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Federal Permitting Process

The Port of New Orleans is conducting a detailed impact analysis for the proposed terminal, which is required under the National Environmental Policy Act (NEPA). Port NOLA will share the results of the analyses with the Army Corps of Engineers for consideration in its permitting decision.

Environmental Review Process

What is Involved?

NEPA requires federal agencies like the Army Corps of Engineers to consider how a project could impact the natural and human environments before issuing permits for construction. The Army Corps of Engineers has asked Port NOLA to move forward with the environmental review process. Port NOLA hired an outside consultant to conduct a range of impact analyses that cover topics like traffic, quality of life near the terminal, natural habitat and wildlife, the economy, and more.

We are going above and beyond the federal requirements by engaging in early and meaningful public involvement throughout the permitting process. Sign up to receive email updates on upcoming community meetings and input opportunities.

When the analyses are complete, the results will be provided to the Army Corps of Engineers to consider in their permit decision among other factors. 

Key Milestones​​​​​​​​​​​​​​​​​​​​​​​​​​​​​​​​​​​​​​​​​​​​​​​​​

Impacts We've Been Reviewing

A successful project respects the community’s needs. Port NOLA has been gathering public and stakeholder input for over a year to design a container terminal that works well for the shipping industry, neighbors, region, and state.

Through two formal public comment periods and various open houses in 2022 and 2023, the community asked a variety of questions about the terminal and its potential impacts. Click on the topics below to find out how we are looking into the questions you had.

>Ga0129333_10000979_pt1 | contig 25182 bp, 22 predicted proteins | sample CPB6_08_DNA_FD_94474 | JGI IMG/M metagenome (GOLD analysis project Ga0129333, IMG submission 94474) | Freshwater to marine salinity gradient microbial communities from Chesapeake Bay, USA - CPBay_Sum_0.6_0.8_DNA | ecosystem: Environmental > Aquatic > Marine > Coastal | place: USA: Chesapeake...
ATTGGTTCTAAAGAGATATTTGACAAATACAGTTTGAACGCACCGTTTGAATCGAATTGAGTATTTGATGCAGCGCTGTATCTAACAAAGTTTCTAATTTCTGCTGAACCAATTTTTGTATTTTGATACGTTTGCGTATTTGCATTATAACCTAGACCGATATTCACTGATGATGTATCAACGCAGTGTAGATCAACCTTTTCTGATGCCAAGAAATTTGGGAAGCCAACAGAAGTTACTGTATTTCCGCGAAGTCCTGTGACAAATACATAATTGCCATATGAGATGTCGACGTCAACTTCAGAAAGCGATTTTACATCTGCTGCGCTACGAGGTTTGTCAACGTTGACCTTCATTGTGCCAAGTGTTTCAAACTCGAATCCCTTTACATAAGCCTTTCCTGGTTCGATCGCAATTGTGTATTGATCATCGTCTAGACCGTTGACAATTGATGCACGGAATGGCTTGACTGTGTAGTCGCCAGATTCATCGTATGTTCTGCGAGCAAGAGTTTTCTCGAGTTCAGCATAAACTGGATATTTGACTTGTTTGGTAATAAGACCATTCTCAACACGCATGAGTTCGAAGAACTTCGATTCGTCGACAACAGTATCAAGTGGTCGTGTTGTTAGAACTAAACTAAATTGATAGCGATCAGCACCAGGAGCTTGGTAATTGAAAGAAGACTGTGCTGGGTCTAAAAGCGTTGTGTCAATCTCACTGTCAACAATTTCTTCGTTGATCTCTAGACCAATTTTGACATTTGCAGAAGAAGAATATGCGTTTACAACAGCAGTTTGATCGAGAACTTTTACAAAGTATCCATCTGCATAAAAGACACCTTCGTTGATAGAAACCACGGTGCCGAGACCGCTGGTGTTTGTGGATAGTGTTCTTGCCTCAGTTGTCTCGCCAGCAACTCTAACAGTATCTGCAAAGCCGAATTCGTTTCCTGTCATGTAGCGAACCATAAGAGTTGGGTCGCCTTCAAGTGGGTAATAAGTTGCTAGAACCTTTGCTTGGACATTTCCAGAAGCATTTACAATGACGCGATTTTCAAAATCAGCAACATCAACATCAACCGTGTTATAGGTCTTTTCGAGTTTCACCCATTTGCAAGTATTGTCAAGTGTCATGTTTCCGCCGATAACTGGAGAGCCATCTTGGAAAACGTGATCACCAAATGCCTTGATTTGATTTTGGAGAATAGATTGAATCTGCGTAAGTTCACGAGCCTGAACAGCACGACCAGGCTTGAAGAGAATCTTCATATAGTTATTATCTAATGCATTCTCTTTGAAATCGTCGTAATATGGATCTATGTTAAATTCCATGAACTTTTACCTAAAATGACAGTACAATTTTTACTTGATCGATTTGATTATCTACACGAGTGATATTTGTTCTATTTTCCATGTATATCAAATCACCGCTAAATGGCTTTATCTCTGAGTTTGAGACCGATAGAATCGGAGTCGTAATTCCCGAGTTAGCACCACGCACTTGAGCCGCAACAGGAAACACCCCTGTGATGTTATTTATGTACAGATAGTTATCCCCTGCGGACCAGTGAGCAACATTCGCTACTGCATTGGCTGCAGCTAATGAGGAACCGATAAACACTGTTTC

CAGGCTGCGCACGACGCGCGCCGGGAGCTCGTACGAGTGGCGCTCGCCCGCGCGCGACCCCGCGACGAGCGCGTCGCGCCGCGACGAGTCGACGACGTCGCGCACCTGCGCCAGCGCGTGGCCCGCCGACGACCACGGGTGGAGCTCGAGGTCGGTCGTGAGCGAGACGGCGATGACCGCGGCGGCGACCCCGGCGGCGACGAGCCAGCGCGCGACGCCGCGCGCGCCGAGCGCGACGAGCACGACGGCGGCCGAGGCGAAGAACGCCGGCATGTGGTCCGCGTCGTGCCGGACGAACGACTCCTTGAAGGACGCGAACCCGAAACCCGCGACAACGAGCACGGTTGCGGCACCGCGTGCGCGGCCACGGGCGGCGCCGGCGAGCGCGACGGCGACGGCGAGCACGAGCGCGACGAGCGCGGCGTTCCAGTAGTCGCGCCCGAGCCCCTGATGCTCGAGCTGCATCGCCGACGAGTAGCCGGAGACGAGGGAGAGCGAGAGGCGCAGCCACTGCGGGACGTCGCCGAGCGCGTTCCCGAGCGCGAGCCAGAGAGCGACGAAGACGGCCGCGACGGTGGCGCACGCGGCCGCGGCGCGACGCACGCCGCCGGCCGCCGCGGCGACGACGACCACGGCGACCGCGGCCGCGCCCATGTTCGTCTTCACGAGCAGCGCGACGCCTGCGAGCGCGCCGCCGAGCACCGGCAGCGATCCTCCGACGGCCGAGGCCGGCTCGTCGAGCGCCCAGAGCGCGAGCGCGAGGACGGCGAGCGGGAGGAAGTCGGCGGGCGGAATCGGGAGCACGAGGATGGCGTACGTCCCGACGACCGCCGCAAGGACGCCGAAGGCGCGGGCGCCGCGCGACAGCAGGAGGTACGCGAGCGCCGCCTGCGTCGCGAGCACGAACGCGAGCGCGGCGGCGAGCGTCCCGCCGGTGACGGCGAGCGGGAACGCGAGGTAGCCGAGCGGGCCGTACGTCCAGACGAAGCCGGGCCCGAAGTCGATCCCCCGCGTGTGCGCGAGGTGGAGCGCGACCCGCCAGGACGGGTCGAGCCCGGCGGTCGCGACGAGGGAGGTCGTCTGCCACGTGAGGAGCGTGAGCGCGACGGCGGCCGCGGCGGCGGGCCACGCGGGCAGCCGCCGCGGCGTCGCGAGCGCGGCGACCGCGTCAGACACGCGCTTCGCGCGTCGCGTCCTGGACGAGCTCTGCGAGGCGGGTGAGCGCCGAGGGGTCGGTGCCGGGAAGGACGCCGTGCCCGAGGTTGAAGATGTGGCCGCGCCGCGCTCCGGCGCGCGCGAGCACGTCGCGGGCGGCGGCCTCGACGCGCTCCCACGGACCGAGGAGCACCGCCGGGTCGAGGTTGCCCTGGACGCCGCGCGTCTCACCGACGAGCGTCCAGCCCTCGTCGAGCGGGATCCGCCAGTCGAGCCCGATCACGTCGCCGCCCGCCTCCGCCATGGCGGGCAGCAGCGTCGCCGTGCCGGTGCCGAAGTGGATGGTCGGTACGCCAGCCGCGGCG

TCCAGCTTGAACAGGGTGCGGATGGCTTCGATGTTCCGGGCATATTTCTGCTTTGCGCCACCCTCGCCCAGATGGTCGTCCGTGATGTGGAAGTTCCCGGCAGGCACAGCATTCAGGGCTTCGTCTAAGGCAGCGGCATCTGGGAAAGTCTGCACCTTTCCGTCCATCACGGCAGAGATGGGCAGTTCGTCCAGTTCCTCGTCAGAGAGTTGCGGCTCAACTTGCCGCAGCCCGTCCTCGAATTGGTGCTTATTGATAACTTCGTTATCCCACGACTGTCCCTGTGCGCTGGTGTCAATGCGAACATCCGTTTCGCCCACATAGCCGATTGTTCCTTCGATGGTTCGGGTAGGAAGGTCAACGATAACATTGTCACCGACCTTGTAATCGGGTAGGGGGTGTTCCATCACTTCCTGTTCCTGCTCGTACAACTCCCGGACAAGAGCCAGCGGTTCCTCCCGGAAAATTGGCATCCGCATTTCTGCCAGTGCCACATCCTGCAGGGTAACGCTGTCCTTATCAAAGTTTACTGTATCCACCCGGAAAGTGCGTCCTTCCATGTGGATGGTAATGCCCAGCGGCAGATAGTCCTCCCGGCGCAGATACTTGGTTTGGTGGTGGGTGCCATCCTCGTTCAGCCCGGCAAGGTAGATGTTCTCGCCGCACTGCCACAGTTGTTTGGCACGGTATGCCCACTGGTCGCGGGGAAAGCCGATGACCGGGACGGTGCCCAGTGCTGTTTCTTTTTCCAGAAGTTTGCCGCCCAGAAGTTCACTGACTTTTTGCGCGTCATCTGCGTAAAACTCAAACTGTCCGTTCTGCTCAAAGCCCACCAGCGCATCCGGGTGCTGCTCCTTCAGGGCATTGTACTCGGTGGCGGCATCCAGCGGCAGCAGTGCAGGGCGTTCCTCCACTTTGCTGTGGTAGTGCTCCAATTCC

Port NOLA will use what we learn to design a better terminal. We will also share the results with the Army Corps of Engineers for consideration in the permitting process. The impact analysis results will be one piece of the puzzle that informs the Army Corps of Engineers' decision.

The new terminal layout includes more space between neighborhoods and the terminal.

We will conduct detailed studies to understand potential impacts to noise, light, and traffic. Based on the results, we will incorporate project features to lessen impacts. This could include landscaping, sound walls, etc.

We are conducting detailed air quality studies to understand potential impacts. We will consider existing refineries and other potential future developments in the area to understand the collective impacts of the terminal and these other refineries and developments.

We, along with our private partners, are making major investments in green technologies to limit emissions. This includes:

  • Shore power
  • Low-emissions vehicles and equipment
  • Container-on-barge services
  • Clean TRIP engine replacement


We plan to study water and wastewater quality. The new terminal layout includes an on-site drainage system to collect terminal runoff. The Mississippi River is naturally deep at the proposed site, so it requires minimal construction dredging and little to no maintenance dredging.

We are working with the Regional Planning Commission, the Department of Transportation and Development, and St. Bernard Parish to conduct traffic studies and assess potential traffic impacts. The new terminal layout includes: